3. May FDA distinguish claims concerning conventional foods from those relating to dietary supplements, taking into account limits on claims that can be made about foods in the Nutrition Labeling and Education Act, 21 U.S.C. 301, 321, 337, 343, 371? What must an administrative record contain to sustain or deny claims on food labels? How can information best be presented in a succinct but non-misleading fashion? To what extent do assertions in claims need qualifications or disclaimers added to the label to avoid any misconceptions that consumers may draw? Is there a basis to believe that consumers approach claims about conventional foods and dietary supplements differently? A simple way to clarify statements would seem to be a disclaimer: The above statements are the opinions of the manufacturer and have not been verified by the FDA or any other independent agency. It is impossible to completely avoid misconceptions, and it should be the FDA's responsibility to try: consumers must accept responsibilty for making individual judgements in exchange for freedom and access to choices. Another option is to offer voluntary third-party appraisal as a means for manufacturers to add value to their products. This would likely provide consumers with greater access to more products at wider price ranges: cheaper less verified products would at least be available to those unable to afford more, while those able and willing to pay more could opt for more proven solutions. This solution is far more democratic than the denial that the poor must presently suffer.
4. Should disclaimers be required to be in the same (or smaller or larger) size of type and given equal prominence with claims? Is there any relevant authority or social science research on this issue? It would appear unreasonable to require absolute equality in type for all data on a label. Howdever, an indication of a disclaimer should be at least as large, i.e. visible as any claims headlines: the actual data could be either smaller or placed in a separate location (insert, handout, etc.). Most consumers won't read it anyway, but I believe access and availability is more important than immediacy.
5. How can warnings be made most effective in preventing harm while minimizing the chances of consumer confusion or inattention? Is there any evidence as to which types of warnings consumers follow or disregard? You can lead a horse to water, but you can't make it drink. So it is with the consumer: make the data available, but realize it always will be, and should be, up to the individual to make a choice, even if it appears to be illogical or contrary to agency preference.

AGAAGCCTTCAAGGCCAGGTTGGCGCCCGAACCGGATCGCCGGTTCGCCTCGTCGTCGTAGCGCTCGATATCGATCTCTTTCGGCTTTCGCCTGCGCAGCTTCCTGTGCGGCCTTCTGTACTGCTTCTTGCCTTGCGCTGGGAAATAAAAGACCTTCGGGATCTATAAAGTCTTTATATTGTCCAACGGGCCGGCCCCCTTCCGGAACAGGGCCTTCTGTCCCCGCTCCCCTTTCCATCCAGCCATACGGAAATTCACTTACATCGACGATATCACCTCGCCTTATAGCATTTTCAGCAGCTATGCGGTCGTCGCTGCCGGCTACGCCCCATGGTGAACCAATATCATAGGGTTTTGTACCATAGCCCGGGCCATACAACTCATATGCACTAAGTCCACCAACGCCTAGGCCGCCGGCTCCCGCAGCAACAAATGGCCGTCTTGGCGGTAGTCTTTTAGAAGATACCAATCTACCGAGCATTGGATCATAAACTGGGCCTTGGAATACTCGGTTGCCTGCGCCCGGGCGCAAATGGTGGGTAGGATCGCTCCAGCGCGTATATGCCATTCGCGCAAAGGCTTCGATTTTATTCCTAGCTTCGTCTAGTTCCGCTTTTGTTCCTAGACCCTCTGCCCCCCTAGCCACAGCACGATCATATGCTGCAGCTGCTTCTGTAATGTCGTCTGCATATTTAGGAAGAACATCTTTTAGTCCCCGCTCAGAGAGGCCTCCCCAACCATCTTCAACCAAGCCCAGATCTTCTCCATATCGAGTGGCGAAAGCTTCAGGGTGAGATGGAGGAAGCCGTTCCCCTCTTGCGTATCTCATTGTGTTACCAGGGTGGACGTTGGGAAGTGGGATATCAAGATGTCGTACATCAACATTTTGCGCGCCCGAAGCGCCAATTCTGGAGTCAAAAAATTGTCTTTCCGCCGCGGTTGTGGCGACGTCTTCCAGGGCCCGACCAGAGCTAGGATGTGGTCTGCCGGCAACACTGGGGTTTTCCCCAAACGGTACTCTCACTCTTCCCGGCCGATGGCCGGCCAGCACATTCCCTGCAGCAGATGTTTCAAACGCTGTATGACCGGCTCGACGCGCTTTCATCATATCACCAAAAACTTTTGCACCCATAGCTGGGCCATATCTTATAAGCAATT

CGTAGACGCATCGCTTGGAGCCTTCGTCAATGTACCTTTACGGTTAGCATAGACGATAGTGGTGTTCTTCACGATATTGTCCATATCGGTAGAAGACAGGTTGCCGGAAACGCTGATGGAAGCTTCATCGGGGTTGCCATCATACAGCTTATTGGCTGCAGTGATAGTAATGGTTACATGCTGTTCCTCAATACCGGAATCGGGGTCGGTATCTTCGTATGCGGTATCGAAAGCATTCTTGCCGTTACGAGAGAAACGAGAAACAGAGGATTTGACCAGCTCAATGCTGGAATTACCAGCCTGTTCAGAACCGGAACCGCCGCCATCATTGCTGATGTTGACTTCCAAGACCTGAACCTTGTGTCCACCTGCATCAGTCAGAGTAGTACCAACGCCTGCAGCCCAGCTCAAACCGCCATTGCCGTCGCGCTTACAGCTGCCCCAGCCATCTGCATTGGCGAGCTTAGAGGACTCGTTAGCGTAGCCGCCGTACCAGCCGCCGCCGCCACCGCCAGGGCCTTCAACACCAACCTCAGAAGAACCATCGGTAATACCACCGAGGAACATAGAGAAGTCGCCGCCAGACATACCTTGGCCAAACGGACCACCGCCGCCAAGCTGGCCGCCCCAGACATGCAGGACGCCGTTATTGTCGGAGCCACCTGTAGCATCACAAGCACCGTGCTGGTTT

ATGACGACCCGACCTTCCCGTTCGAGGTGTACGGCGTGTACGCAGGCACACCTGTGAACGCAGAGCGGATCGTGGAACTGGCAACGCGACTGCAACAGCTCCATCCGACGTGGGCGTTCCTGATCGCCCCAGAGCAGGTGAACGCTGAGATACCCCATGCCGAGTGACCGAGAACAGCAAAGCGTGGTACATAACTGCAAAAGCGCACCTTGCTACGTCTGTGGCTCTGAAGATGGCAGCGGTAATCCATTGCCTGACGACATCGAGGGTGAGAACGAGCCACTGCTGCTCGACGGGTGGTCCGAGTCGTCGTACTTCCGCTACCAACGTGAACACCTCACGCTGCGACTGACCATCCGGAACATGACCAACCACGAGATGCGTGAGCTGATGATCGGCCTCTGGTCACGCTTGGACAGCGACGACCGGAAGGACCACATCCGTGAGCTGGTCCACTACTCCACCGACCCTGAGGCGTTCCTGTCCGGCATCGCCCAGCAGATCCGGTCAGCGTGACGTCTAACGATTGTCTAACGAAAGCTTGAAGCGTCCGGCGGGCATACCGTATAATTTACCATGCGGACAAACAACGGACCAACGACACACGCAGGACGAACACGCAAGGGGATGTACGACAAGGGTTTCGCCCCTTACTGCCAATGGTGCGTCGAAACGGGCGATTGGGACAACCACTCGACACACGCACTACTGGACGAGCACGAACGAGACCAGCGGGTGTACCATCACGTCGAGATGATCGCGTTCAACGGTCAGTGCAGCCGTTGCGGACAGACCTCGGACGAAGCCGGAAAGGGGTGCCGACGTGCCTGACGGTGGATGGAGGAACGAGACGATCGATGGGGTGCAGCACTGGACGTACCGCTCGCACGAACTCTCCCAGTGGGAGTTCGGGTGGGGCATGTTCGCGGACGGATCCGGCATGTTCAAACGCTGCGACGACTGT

6. What arguments or social science evidence, if any, can be used to support distinguishing between claims made in advertisements and those made on labels? Does the First Amendment and the relevant social science evidence afford the Government greater latitude over labels? It should not be under the agency's purview to dictate either labels or advertising. Both are available for the consumer to judge, and both are covered under current law against false advertising. It should be up to consumers and the courts to settle these issues.
7. Would permitting speech by manufacturer, distributor, and marketer about off-label uses undermine the act's requirement that new uses must be approved by the FDA? If so, how? If not, why not? What is the extent of FDA's ability to regulate speech concerning off-label uses? In a free sociaety, it is both ethically and pragmatically inappropriate to limit the use of any product as long as no harm is done to an unwilling third party thereby. Therefore the FDA should restrict its involvement in any regulatory effort to review and critiqueof available data and dissemination of information.
8. Do FDA's speech-related regulations advance the public health concerns they are designed to address? Are there other alternative approaches that FDA could pursue to accomplish those objectives with fewer restrictions on speech? It is my view that current restrictions do considerably more harm than good, both in an empirical sense by preventing the promotion of certain products that may provide some benefit, and in an ehtical sense due to the impropriety of restricting free speech in an otherwise largely enlightened society. The alternative approach of providing information, evne if that information is that no relevant data are available, would be far more appropriate.
9. Are there any regulations, guidance, policies, and practices FDA should change, in light of governing First Amendment authority? I do not know the specific policies involved, but the basic principle of consumers' freedom of choice is far too emcumbered by current FDA practices. More products should be allowed on the market in all areas, including supplements, foods, and medications, provided only that they bear accurate and complete information as detailed above. The American consumer should be permitted to exercise freedom of choice without government interference.




EC -25